• Mullington JM, Haack M, Toth M, Serrador JM, Meier-Ewert HK. Cardiovascular, inflammatory, and metabolic consequences of sleep deprivation. Prog Cardiovasc Dis. 2009;51:294–302. [PMC free article] [PubMed]
  • Musselman DL, Miller AH, Porter MR, Manatunga A, Gao F, Penna S, et al. Higher than normal plasma interleukin-6 concentrations in cancer patients with depression: Preliminary findings. Am J Psychiatry. 2001;158:1252–1257. [PubMed]
  • Nolen-Hoeksema S. Gender differences in depression. Current Directions in Psychological Sci. 2001;10:173–176.
  • Nolen-Hoeksema S, Girgus JS. The emergence of gender differences in depression during adolescence. Psychol Bull. 1994;115:424–443. [PubMed]
  • Ochsner KN, Gross JJ. The cognitive control of emotion. Trends Cogn Sci. 2005;9:242–249. [PubMed]
  • Peyron R, Laurent B, Garcia-Larrea L. Functional imaging of brain responses to pain. A review and meta-analysis. Neurophysiological Clinics. 2000;30:263–288. [PubMed]
  • Phan KL, Wager TD, Taylor SF, Liberzon I. Functional neuroimaging studies of human emotions. CNS Spectr. 2004;9:258–266. [PubMed]
  • Phillips ML, Drevets WC, Rauch SL, Lane R. Neurobiology of emotion perception I: The neural basis of normal emotion perception. Bio Psychiatry. 2003;54:504–514. [PubMed]
  • Phillips ML, Young AW, Senior C, Brammer M, Andrew C, Calder AJ, et al. A specific neural substrate for perceiving facial expressions of disgust. Nature. 1997;389:495–498. [PubMed]
  • Ploghaus A, Tracey I, Gati JS, Clare S, Menon RS, Matthews PM, Rawlins JNP. Dissociating pain from its anticipation in the human brain. Science. 1999;284:1979–1981. [PubMed]
  • Rainville P, Duncan GH, Price DD, Carrier B, Bushnell MD. Pain affect encoded in human anterior cingulate but not somatosensory cortex. Science. 1997;277:968–971. [PubMed]
  • Raison CL, Capuron L, Miller AH. Cytokines sing the blues: Inflammation and the pathogenesis of depression. Tr Immunology. 2006;27:24–31. [PMC free article] [PubMed]
  • Raison CL, Demetrashvili M, Capuron L, Miller AH. Neuropsychiatric adverse effects of Interferon-alpha: Recognition and Management. Therapy in practice. CNS Drugs. 2005;19:105–123. [PMC free article] [PubMed]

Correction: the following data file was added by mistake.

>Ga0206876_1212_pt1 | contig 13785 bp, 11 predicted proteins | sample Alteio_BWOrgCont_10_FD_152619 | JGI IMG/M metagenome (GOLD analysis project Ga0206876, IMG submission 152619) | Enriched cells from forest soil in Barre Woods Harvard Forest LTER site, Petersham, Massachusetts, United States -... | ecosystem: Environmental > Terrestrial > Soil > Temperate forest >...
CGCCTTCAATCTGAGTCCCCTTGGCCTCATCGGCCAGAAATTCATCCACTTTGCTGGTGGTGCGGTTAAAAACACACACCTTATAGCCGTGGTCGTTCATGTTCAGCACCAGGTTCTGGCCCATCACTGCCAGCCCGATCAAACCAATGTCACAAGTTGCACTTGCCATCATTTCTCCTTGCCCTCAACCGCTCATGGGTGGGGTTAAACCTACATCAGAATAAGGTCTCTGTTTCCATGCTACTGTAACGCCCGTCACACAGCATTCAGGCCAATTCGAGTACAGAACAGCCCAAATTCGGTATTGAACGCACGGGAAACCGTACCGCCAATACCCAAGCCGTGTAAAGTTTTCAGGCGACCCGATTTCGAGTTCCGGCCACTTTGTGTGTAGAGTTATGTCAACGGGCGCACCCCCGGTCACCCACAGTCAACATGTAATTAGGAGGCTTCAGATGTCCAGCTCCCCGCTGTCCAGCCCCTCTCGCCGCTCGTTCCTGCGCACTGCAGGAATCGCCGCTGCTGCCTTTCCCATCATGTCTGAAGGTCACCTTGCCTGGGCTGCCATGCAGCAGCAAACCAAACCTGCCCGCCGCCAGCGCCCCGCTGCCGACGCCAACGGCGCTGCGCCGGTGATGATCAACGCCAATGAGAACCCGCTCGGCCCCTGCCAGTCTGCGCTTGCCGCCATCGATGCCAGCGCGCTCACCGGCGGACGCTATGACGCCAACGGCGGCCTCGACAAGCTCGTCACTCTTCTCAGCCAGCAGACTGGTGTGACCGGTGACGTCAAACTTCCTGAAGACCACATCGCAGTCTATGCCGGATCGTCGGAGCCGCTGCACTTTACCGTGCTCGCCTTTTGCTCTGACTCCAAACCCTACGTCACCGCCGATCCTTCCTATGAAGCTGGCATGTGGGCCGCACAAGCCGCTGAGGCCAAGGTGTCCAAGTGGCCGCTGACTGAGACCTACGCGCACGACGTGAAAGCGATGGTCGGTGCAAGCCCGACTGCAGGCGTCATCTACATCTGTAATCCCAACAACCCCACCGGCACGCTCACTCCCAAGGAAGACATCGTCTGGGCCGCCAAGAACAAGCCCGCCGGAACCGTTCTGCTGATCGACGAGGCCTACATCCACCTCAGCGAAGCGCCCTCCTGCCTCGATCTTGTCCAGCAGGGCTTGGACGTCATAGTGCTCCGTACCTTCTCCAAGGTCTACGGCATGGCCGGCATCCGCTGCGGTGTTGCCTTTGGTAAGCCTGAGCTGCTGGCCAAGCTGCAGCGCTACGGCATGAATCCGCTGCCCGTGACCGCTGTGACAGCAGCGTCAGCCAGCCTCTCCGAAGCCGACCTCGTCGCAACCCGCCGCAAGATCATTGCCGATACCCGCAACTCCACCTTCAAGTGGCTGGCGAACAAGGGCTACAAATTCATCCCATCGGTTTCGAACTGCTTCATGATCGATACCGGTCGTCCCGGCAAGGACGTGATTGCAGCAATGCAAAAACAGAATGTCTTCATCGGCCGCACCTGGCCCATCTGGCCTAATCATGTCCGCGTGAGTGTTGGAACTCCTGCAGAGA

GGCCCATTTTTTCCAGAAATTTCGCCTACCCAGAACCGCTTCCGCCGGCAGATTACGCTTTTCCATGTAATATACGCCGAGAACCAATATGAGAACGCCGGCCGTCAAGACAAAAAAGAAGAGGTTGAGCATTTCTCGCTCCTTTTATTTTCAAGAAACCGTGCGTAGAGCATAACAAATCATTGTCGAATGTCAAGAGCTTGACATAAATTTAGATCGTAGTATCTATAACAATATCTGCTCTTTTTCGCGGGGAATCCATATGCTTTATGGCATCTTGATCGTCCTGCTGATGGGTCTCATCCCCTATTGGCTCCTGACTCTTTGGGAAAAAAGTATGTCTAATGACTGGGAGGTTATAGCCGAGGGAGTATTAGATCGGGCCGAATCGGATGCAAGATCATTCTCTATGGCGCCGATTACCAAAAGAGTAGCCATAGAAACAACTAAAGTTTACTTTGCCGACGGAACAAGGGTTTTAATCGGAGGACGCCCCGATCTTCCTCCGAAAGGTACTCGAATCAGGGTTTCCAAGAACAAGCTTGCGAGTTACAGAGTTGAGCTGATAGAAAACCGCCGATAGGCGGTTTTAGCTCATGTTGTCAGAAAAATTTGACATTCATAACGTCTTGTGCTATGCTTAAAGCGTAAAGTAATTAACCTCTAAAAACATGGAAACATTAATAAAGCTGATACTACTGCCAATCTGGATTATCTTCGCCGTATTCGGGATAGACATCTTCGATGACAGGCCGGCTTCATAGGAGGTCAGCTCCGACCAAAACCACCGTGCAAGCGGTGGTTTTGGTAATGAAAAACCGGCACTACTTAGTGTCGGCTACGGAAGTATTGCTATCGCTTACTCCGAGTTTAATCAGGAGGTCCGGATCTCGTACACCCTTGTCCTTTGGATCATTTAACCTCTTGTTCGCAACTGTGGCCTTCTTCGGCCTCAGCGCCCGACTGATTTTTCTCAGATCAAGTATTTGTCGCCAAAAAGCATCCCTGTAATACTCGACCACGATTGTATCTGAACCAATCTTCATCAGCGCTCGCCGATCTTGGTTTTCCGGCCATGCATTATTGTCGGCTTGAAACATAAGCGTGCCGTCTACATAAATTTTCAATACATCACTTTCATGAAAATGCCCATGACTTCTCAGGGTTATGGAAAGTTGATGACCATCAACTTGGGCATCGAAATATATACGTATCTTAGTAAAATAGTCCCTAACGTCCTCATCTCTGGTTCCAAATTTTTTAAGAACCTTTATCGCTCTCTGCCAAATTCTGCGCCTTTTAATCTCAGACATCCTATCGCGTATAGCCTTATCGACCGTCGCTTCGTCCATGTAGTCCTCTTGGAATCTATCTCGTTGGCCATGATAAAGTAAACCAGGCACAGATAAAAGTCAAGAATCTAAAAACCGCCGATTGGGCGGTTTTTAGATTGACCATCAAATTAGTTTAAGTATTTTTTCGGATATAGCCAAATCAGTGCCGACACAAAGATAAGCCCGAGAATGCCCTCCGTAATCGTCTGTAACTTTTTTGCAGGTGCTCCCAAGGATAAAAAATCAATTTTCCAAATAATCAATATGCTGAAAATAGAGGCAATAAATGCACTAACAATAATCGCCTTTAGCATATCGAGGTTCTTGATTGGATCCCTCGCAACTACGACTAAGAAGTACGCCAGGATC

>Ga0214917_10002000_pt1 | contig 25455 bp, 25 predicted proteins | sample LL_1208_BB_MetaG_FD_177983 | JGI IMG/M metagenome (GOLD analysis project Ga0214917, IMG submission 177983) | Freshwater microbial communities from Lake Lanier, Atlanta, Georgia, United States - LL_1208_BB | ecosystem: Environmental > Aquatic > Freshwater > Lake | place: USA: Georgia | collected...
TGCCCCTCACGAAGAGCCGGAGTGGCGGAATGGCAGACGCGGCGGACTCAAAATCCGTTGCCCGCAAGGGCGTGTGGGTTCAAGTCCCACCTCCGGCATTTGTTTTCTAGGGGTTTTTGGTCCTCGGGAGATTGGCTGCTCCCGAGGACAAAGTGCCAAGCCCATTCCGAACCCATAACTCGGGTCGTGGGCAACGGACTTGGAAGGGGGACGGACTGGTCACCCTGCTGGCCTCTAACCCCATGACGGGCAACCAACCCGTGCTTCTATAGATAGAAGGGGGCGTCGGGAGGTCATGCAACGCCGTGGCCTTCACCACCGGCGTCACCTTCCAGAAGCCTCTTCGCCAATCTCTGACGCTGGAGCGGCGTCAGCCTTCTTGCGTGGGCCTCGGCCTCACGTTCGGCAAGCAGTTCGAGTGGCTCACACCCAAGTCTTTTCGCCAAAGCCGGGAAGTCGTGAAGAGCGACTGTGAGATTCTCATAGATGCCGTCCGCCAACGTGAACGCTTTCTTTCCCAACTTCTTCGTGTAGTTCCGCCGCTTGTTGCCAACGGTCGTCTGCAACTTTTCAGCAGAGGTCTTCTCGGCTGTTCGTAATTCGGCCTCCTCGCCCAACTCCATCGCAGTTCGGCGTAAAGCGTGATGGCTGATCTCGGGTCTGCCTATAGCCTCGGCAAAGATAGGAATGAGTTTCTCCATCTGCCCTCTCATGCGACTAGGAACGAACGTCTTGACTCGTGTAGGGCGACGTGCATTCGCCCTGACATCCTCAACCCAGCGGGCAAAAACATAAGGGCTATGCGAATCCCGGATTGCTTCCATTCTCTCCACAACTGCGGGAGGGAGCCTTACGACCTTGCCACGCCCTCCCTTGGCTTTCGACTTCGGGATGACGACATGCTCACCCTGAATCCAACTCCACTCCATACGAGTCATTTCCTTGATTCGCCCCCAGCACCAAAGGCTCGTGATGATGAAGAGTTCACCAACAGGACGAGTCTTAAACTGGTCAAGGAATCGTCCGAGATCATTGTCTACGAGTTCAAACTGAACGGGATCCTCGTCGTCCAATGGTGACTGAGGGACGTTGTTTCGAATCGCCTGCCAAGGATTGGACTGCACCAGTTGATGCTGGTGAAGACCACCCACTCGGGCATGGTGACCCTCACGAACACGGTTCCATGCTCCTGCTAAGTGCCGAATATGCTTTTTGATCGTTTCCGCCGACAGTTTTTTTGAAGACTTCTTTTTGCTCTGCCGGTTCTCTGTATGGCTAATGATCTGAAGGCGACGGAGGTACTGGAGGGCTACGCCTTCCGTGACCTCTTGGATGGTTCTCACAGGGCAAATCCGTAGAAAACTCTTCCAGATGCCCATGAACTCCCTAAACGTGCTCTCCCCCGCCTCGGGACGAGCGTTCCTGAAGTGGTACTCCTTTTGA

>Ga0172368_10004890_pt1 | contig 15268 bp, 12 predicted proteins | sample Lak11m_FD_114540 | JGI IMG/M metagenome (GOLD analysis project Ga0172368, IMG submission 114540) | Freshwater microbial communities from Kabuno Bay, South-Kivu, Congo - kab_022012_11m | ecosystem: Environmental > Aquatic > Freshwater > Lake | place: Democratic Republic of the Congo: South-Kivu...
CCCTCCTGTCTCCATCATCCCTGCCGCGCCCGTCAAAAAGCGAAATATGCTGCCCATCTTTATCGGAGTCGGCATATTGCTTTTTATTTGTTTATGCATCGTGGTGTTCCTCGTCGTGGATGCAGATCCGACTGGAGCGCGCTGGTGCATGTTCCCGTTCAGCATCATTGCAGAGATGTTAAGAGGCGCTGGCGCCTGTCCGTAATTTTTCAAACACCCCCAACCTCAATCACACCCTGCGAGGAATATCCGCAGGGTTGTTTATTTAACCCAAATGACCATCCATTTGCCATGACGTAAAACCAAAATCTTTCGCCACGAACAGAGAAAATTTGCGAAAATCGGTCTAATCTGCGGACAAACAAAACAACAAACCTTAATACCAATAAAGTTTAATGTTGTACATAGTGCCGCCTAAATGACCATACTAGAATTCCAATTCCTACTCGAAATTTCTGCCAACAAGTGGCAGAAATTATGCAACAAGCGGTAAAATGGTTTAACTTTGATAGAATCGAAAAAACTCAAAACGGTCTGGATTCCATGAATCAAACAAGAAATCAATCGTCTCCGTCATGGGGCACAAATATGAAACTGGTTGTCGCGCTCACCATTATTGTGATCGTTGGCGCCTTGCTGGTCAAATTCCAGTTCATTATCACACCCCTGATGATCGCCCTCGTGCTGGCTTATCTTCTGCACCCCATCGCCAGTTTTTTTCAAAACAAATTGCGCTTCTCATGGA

• Reichenberg A, Yirmiya R, Schuld A, Kraus T, Haack M, Morag A, Pollmächer T. Cytokine-associated emotional and cognitive disturbances in humans. Arch Gen Psychiatry. 2001;58:445–452. [PubMed]
  • Rivier C. Stimulatory effect of interleukin-1 beta on the hypothalamic-pituitary-adrenal axis of the rat: Influence of age, gender and circulating sex steroids. J Endocrinol. 1994;140:365–372. [PubMed]
  • Schiepers OJG, Wichers MC, Maes M. Cytokines and major depression. Progress in Neuro-Psychopharmacology & Biol Psychiatry. 2005;29:201–217. [PubMed]
  • Stephens RCM, O'Malley CMN, Frumento RF, Mythen MG, Bennett-Guerrero E. Low-dose endotoxin elicits variability in the inflammatory response in healthy volunteers. J Endotoxcin Research. 2005;11:204–209. [PubMed]
  • Suffredini AF, Hochstein HD, McMahon FG. Dose-related inflammatory effects of intravenous endotoxin in humans: Evaluation of a new clinical lot of Escherichia coli O:113 endotoxin. J Infectious Diseases. 1999;179:1278–1282. [PubMed]
  • Suffredini AF, O'Grady NP. Pathophysiologic responses to endotoxin in humans. In: Braude H, Opal SM, Vogel SN, Morrison DC, editors. Endotoxin in Health and Disease. 1st. New York: Marcel Dekker; 1999. pp. 817–830.
  • Tonelli LH, Holmes A, Postolache TT. Intranasal immune challenge induces sex-dependent depressive-like behavior and cytokine expression in the brain. Neuropsychopharmacology. 2008;33:1039–1048. [PMC free article] [PubMed]
  • Wager TD, Rilling JK, Smith EE, Sokolik A, Casey KL, Davidson RJ, Kosslyn SM, Rose RM, Cohen JD. Placebo-induced changes in fMRI in the anticipation and experience of pain. Science. 2004;303:1162–1167. [PubMed]
  • Whitacre CC, Reingold SC, O'Looney PA. A gender gap in autoimmunity. Science. 1999;283:1277–1278. [PubMed]
  • Williams KD, Cheung CKT, Choi W. Cyberostracism: Effects of being ignored over the Internet. J Pers Soc Psychol. 2000;79:748–762. [PubMed]
  • Wright CE, Strike PC, Brydon L, Steptoe A. Acute inflammation and negative mood: Mediation by cytokine activation. Brain, Behavior, & Immunity. 2005;19:345–350. [PubMed]
  • Zautra AJ, Hamilton NA, Potter P, Smith B. Field research of the relationship between stress and disease activity in rheumatoid arthritis. Ann N Y Acad Sci. 1999;876:397–412. [PubMed]